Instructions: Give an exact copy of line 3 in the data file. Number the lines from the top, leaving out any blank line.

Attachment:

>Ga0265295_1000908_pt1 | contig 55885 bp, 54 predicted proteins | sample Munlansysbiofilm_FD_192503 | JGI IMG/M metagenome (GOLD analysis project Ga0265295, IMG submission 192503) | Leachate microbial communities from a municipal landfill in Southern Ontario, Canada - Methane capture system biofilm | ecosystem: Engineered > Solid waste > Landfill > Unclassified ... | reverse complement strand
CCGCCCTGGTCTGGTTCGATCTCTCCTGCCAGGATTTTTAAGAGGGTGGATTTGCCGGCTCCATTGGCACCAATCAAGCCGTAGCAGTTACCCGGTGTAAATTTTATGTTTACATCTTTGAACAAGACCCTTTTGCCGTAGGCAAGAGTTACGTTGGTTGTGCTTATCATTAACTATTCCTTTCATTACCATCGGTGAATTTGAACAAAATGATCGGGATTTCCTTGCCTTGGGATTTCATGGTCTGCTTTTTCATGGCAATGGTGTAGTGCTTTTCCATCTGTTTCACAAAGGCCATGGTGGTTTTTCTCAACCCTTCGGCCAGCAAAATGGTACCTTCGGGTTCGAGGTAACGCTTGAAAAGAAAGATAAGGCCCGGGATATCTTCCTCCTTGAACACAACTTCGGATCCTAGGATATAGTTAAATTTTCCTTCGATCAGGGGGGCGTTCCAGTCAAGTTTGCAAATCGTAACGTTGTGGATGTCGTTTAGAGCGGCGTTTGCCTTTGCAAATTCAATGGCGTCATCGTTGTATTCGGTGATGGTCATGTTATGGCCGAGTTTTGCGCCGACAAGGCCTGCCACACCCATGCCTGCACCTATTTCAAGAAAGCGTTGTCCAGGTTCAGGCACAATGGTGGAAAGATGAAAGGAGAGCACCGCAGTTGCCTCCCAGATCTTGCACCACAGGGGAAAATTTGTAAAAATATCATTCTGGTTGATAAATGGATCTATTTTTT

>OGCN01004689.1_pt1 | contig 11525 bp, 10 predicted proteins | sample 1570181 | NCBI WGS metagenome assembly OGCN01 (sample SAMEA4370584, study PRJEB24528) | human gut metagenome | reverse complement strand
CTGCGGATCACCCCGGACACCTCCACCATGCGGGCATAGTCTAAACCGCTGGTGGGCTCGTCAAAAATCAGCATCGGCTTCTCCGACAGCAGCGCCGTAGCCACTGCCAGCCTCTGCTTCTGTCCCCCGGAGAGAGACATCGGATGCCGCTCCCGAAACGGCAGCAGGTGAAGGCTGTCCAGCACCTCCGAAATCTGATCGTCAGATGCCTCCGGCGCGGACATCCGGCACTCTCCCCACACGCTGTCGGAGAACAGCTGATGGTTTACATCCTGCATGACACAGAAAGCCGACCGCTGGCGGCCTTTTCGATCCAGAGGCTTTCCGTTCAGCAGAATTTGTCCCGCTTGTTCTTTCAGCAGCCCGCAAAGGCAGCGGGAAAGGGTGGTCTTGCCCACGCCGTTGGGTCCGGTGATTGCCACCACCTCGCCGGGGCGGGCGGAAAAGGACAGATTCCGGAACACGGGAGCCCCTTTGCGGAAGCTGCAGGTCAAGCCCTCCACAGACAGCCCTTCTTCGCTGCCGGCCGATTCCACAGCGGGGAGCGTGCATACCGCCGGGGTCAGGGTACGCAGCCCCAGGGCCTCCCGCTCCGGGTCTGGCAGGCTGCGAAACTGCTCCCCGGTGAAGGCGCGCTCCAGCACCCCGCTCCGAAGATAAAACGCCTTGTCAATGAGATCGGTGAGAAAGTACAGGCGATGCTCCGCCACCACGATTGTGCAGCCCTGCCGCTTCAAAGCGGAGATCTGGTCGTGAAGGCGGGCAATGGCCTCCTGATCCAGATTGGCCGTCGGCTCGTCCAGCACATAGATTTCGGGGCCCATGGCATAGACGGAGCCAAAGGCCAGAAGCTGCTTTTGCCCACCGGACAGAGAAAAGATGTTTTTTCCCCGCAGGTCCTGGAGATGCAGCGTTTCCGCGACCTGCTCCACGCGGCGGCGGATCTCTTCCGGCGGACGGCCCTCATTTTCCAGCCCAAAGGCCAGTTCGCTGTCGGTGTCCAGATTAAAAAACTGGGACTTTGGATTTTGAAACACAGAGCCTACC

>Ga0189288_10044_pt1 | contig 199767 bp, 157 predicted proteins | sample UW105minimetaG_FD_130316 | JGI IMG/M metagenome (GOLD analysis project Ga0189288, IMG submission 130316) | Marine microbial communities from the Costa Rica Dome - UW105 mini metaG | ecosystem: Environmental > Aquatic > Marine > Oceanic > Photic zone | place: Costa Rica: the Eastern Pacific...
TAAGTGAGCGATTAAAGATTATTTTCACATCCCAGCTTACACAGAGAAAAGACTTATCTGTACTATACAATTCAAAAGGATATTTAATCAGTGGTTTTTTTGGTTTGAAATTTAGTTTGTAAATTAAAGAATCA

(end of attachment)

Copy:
>OGCN01004689.1_pt1 | contig 11525 bp, 10 predicted proteins | sample 1570181 | NCBI WGS metagenome assembly OGCN01 (sample SAMEA4370584, study PRJEB24528) | human gut metagenome | reverse complement strand